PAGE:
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The Sunni Awakening
May 19, 2009 8:08 PM   Subscribe

Heads in the Sand. "The so-called Sunni Awakening, in which American forces formed tactical alliances with local sheikhs, has been credited with dampening the insurgency in much of Iraq. But new evidence suggests that the Sunnis were offering the same deal as early as 2004—one that was eagerly embraced by commanders on the ground, but rejected out of hand at the highest levels of the Bush administration."
posted by homunculus (35 comments total) 4 users marked this as a favorite

 
Rachel Maddow - Mark Perry's scathing critique of efforts to scuttle Sunni Awakening
posted by homunculus at 8:17 PM on May 19, 2009


I'm all for scathingly criticizing the Bush administration for the many obviously stupid things they did, like starting the war in the first place and much of what followed, and I'm all for continuing this practice now that we know it works, but it seems to me that the virtues of this particular approach - plying the armed insurgents with cash - can't really have been that obvious except in hindsight and it's probably overly partisan to knock them so much for it. Even if it had been a "just war" I don't think I'd be willing to be very critical of an administration slow to take this up.

The real problem is that they so lightly engaged in preemptive war in the first place. It's that act that put us in the position where stupid mistakes, much less a misstep on a tough decision, can cost thousands or tens of thousands of lives.
posted by XMLicious at 8:54 PM on May 19, 2009 [3 favorites]


s..s...surely
posted by leotrotsky at 9:01 PM on May 19, 2009 [1 favorite]


I'd thought the Iraq clusterfuck had exhausted its capacity to make the mind reel, but new facets of its all-encompassing idiocy keep presenting themselves, each one of them large enough to be the scandal of a generation all by itself, and they just keep coming.

At what point do you conclude that no-one is that comprehensively stupid, and the goal was specifically not to succeed, in the sense that you or I would define success? At what point do you conclude that the object was a huge, unwinnable war which served purposes like providing cover for the movement of countless billions of dollars to well-connected cronies, or keeping a huge military presence with none of the constraints on its conduct that peace would dictate?
posted by George_Spiggott at 9:07 PM on May 19, 2009 [6 favorites]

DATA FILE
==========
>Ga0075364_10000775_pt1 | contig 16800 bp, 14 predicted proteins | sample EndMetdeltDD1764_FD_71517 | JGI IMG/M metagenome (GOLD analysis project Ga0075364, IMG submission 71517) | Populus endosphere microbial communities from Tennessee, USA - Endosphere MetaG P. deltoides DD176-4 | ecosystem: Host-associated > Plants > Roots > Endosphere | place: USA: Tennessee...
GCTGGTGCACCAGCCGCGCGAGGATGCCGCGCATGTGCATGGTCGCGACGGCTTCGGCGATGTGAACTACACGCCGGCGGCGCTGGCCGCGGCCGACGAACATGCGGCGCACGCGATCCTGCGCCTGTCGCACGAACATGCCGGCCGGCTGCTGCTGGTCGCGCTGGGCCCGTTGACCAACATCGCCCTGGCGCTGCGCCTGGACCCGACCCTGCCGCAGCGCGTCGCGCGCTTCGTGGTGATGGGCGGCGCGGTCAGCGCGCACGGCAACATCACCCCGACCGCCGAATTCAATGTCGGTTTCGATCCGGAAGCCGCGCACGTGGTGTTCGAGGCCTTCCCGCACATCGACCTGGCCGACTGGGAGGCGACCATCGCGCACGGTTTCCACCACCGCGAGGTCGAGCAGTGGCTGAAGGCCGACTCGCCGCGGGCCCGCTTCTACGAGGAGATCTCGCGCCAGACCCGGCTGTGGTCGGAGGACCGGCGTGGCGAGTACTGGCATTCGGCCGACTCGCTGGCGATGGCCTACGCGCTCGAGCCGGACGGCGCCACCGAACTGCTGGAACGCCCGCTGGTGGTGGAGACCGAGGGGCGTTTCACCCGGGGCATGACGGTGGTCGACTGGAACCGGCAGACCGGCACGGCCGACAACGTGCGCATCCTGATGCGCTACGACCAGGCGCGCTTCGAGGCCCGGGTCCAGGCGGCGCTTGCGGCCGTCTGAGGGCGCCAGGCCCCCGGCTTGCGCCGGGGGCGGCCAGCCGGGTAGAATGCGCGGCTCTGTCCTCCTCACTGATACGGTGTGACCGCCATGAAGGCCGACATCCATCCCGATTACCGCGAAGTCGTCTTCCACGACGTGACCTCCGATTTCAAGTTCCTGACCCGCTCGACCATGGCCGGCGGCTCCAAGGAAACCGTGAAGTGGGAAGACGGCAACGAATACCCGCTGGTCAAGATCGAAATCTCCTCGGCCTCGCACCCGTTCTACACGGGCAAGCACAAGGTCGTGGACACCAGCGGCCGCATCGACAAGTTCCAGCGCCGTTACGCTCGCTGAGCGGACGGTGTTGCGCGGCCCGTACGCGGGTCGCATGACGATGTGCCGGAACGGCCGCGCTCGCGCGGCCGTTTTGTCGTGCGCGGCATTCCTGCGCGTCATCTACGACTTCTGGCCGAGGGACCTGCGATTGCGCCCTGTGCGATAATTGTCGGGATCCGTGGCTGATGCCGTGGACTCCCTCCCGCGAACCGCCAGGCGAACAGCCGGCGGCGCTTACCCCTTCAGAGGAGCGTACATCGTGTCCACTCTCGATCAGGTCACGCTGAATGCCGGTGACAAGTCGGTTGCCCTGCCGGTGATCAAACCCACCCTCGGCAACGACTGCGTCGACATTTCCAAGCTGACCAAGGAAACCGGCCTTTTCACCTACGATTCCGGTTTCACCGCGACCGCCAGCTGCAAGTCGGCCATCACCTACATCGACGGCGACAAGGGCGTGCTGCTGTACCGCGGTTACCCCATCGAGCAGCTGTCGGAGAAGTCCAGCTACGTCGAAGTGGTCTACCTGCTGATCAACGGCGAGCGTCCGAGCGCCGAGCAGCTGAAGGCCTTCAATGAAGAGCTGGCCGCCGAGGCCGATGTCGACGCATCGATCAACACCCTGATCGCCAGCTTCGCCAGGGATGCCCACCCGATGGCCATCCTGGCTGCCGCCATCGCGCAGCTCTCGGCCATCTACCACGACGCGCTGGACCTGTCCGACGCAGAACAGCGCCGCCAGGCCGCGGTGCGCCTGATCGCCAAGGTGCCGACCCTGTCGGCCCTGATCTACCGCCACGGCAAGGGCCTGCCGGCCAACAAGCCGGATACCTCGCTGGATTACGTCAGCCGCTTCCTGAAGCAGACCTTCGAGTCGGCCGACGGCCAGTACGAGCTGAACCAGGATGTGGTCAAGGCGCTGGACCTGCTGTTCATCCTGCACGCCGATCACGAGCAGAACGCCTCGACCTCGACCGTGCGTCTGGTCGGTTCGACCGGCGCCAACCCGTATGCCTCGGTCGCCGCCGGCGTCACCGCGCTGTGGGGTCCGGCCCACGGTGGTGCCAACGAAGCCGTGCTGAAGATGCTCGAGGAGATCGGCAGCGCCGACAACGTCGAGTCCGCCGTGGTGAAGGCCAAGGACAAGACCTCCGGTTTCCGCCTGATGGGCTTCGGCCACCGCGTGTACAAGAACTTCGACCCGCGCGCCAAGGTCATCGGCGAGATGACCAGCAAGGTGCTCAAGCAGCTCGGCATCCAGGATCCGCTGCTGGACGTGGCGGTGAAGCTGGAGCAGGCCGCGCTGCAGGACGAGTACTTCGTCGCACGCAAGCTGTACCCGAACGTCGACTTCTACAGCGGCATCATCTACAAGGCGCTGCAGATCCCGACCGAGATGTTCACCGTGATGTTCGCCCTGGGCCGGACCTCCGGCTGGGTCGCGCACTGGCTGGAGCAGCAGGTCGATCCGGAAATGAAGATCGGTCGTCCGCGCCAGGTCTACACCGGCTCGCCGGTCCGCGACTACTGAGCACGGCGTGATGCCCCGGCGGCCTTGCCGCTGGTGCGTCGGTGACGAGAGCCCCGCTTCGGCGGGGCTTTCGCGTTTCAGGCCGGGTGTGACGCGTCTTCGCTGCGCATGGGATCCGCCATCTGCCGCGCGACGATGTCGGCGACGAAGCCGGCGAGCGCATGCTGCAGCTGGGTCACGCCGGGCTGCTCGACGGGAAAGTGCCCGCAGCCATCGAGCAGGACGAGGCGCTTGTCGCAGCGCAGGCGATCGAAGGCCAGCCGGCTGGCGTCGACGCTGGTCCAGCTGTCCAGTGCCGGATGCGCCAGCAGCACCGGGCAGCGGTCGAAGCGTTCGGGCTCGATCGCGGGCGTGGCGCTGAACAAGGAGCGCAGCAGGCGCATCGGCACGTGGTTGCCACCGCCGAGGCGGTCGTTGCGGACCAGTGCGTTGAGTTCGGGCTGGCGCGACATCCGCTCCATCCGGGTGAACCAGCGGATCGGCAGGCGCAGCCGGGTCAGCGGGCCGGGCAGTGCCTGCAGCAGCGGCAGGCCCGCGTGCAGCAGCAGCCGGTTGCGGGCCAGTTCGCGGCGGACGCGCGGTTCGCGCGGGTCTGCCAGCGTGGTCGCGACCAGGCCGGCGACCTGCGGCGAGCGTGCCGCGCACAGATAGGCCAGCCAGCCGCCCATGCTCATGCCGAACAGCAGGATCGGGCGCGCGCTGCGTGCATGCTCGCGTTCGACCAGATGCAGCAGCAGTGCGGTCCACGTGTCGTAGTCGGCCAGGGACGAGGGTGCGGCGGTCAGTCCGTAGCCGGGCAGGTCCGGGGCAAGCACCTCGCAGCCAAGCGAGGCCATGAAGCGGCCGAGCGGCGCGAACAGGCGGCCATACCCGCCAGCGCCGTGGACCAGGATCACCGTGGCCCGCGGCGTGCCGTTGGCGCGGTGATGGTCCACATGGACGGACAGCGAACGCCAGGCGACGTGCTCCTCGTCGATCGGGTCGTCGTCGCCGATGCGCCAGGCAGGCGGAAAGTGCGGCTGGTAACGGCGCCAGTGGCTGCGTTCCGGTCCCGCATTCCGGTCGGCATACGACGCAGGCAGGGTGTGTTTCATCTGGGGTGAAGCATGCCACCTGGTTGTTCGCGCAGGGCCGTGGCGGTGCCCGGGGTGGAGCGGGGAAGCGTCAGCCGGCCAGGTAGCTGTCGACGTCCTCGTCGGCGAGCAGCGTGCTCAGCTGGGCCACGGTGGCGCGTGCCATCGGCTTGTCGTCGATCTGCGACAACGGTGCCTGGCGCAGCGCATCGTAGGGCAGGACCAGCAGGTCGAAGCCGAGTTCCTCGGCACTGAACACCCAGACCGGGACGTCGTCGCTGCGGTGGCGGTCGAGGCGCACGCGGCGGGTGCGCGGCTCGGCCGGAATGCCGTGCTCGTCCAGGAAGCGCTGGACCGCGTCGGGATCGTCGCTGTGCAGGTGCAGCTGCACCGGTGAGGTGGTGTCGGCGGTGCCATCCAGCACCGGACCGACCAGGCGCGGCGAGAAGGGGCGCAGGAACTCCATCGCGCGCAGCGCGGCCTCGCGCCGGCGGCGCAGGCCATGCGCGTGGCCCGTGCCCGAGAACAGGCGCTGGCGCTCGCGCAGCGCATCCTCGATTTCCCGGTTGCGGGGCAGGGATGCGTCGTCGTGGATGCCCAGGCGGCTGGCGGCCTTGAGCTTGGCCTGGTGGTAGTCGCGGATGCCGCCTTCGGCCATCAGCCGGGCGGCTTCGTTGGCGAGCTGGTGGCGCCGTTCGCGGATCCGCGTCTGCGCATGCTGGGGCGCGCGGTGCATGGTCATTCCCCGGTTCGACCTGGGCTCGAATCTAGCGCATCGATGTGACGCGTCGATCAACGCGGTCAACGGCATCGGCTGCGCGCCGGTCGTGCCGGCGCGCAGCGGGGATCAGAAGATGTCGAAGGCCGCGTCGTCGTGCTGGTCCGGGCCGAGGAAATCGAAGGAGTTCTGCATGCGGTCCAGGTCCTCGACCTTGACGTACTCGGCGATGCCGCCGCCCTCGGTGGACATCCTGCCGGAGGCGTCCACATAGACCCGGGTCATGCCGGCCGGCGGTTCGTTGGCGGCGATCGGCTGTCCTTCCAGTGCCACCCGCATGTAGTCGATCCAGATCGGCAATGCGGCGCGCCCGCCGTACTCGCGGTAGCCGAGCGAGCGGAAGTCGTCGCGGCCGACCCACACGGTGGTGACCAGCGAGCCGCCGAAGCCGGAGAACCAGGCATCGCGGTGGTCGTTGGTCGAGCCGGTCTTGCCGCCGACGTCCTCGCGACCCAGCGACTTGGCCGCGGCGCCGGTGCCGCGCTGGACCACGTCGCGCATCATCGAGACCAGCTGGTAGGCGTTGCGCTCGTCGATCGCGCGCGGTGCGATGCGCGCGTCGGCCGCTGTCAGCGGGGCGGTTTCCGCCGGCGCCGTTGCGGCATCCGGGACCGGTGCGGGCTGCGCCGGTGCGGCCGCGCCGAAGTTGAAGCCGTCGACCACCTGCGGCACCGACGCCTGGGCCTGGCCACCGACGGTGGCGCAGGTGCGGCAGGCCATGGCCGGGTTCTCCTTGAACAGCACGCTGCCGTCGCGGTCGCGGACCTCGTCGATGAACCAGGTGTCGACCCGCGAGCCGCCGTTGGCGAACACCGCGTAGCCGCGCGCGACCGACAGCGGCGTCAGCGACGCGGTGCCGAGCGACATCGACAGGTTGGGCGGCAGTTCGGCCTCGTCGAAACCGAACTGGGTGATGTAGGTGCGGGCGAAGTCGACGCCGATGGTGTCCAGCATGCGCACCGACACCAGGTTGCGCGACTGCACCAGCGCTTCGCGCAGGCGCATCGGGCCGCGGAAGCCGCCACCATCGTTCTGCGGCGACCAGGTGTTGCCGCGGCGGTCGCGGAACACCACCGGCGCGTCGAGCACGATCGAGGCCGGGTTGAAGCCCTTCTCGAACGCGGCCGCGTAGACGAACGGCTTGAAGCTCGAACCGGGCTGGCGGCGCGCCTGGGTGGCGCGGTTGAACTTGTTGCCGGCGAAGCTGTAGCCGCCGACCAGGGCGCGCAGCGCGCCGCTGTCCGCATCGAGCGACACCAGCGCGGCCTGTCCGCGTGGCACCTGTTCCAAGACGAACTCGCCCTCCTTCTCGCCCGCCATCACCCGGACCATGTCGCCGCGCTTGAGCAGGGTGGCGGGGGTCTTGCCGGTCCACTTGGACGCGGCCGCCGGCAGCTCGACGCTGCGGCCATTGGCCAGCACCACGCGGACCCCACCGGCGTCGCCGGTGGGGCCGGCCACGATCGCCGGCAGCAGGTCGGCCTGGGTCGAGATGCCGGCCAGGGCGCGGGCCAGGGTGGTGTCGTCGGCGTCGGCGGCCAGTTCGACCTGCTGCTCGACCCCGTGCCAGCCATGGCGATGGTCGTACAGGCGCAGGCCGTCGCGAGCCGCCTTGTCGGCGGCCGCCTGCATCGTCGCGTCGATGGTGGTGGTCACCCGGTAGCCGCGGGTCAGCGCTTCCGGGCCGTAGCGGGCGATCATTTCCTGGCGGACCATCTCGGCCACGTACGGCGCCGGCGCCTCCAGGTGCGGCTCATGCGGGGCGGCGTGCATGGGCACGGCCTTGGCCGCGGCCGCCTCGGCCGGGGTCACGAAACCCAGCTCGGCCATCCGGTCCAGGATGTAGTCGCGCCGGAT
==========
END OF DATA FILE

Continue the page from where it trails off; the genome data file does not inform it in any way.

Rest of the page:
Arms dealers be runnin' this bitch, yo.
posted by Burhanistan at 9:16 PM on May 19, 2009 [2 favorites]


Conspiracy of noise.
posted by ZenMasterThis at 9:18 PM on May 19, 2009


You mean the Bush administration was somehow incompetent? Surely you jest.
posted by zardoz at 9:21 PM on May 19, 2009


So when we stop paying these guys and pack up and leave (fingers crossed), what happens then?
posted by PostIronyIsNotaMyth at 9:56 PM on May 19, 2009


So when we stop paying these guys and pack up and leave (fingers crossed), what happens then?

We're not going anywhere, our troops will just pull back from FOBs, levels will be brought down commensurate with projected strategic protection needs like tanker convoys and pipelines, general counterinsurgency ops will be suspended and commanders will interface only with Iraqi political representatives rather than local warlords.

But it's anyone's guess what actually happens then.
posted by Burhanistan at 10:01 PM on May 19, 2009


>the virtues of this particular approach - plying the armed insurgents with cash - can't really have been that obvious except in hindsight <>

Actually, one of the reasons we encountered so little resistance during the initial invasion was that we promised to pay everyone-- the generals, the soldiers-- off. We dropped leaflets advertising this fact to Saddam's armies.

(Later, of course, we reneged on those promised payments.)

At any rate, then, we had at least some evidence early on that money could be influential in these matters.

posted by darth_tedious at 10:04 PM on May 19, 2009


You, as glad as I am to read all this piling on in 2009, one can't but ask why the FUCK it was Sy Hersh all by his lonely (I exaggerate, but you know what I mean) trying to report on the bullshit that was going down five, six, seven years ago? Why am I put in mind of the financial reporter fool currently on book tour? Aaargh.
posted by mwhybark at 10:13 PM on May 19, 2009


it seems to me that the virtues of this particular approach - plying the armed insurgents with cash - can't really have been that obvious except in hindsight
A fascinating piece in the May 19 Defense News quotes Gen. Tommy Franks, chief of U.S. Central Command, confirming what had until now been mere rumors picked up by dubious Arab media outlets—that, before Gulf War II began, U.S. special forces had gone in and bribed Iraqi generals not to fight.
-- "Smart Bribes: Centcom's real secret weapon," Slate, May 20, 2003.
posted by kirkaracha at 10:23 PM on May 19, 2009 [1 favorite]